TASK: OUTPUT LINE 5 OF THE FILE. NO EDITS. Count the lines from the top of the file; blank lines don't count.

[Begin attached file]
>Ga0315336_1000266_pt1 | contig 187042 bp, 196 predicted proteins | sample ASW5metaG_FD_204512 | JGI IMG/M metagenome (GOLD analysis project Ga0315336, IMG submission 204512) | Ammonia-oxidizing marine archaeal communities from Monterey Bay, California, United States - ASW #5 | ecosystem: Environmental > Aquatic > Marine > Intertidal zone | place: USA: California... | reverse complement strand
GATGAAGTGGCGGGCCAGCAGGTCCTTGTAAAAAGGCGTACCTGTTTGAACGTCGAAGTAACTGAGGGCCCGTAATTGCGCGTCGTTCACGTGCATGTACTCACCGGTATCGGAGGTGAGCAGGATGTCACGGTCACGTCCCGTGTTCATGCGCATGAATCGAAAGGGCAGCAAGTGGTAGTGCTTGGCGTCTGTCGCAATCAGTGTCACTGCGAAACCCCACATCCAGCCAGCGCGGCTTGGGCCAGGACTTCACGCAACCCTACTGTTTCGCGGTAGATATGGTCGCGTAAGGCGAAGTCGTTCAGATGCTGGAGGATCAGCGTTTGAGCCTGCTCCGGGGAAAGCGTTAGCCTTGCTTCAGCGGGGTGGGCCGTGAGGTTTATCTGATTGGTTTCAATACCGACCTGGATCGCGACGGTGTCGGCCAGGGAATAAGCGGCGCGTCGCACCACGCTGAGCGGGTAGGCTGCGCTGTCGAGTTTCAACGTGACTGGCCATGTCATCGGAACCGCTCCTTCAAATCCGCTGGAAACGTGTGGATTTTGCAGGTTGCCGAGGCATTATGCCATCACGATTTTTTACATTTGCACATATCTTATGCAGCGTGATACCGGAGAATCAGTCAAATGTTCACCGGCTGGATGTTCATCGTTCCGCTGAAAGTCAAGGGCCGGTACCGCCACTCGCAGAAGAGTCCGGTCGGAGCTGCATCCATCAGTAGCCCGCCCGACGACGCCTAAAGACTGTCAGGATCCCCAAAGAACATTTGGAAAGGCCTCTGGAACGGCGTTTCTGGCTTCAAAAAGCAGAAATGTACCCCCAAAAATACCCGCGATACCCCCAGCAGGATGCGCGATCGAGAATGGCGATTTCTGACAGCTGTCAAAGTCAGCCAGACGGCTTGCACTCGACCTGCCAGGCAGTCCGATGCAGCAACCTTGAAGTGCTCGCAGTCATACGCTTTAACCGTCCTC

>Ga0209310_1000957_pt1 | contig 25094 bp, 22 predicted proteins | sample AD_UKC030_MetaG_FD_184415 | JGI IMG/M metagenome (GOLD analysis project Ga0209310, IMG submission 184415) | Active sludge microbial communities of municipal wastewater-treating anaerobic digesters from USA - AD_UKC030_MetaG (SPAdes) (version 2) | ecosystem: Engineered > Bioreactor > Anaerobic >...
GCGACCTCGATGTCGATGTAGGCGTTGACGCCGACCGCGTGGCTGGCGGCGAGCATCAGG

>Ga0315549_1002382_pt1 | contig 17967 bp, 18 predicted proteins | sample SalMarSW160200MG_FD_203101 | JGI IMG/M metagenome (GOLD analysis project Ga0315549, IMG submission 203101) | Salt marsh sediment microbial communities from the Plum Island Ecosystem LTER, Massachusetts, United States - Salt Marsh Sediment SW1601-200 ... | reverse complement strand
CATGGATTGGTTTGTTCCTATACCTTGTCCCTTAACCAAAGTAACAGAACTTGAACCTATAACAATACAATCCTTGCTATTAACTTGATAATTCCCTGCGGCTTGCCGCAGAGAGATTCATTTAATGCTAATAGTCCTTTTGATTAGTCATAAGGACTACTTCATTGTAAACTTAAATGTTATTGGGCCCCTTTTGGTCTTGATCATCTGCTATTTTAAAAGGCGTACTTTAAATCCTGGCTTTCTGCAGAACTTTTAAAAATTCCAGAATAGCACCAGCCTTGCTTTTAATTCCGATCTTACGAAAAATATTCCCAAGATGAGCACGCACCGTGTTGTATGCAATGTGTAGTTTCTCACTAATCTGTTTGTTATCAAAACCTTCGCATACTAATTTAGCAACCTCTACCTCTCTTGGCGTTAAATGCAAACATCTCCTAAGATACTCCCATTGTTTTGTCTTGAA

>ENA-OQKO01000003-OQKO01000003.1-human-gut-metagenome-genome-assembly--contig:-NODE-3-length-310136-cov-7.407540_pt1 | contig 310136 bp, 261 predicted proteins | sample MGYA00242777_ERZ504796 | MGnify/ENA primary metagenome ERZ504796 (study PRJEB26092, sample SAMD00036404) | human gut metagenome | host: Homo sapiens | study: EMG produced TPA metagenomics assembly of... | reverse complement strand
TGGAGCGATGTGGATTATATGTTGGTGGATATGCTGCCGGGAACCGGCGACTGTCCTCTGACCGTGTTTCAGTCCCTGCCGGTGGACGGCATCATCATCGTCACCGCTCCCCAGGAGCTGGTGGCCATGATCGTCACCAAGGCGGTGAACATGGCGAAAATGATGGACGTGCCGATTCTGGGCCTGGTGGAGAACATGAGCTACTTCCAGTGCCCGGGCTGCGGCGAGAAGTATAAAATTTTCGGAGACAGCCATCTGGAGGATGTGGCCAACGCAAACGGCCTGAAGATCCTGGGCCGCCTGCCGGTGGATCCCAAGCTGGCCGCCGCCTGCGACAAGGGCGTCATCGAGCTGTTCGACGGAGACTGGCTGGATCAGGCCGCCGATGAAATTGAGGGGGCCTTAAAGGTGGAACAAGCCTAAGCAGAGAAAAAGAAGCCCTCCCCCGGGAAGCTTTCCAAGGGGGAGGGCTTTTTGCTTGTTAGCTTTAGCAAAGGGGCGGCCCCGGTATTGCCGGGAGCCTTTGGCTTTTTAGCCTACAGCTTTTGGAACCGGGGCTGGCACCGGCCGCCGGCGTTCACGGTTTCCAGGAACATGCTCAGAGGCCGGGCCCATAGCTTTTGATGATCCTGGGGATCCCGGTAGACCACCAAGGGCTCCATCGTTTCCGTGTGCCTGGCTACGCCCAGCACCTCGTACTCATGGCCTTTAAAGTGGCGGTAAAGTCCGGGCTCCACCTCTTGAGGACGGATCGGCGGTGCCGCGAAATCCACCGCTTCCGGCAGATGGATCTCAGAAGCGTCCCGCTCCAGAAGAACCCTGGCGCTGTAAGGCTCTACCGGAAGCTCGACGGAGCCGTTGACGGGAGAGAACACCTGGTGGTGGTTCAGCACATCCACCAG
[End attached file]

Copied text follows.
>Ga0315549_1002382_pt1 | contig 17967 bp, 18 predicted proteins | sample SalMarSW160200MG_FD_203101 | JGI IMG/M metagenome (GOLD analysis project Ga0315549, IMG submission 203101) | Salt marsh sediment microbial communities from the Plum Island Ecosystem LTER, Massachusetts, United States - Salt Marsh Sediment SW1601-200 ... | reverse complement strand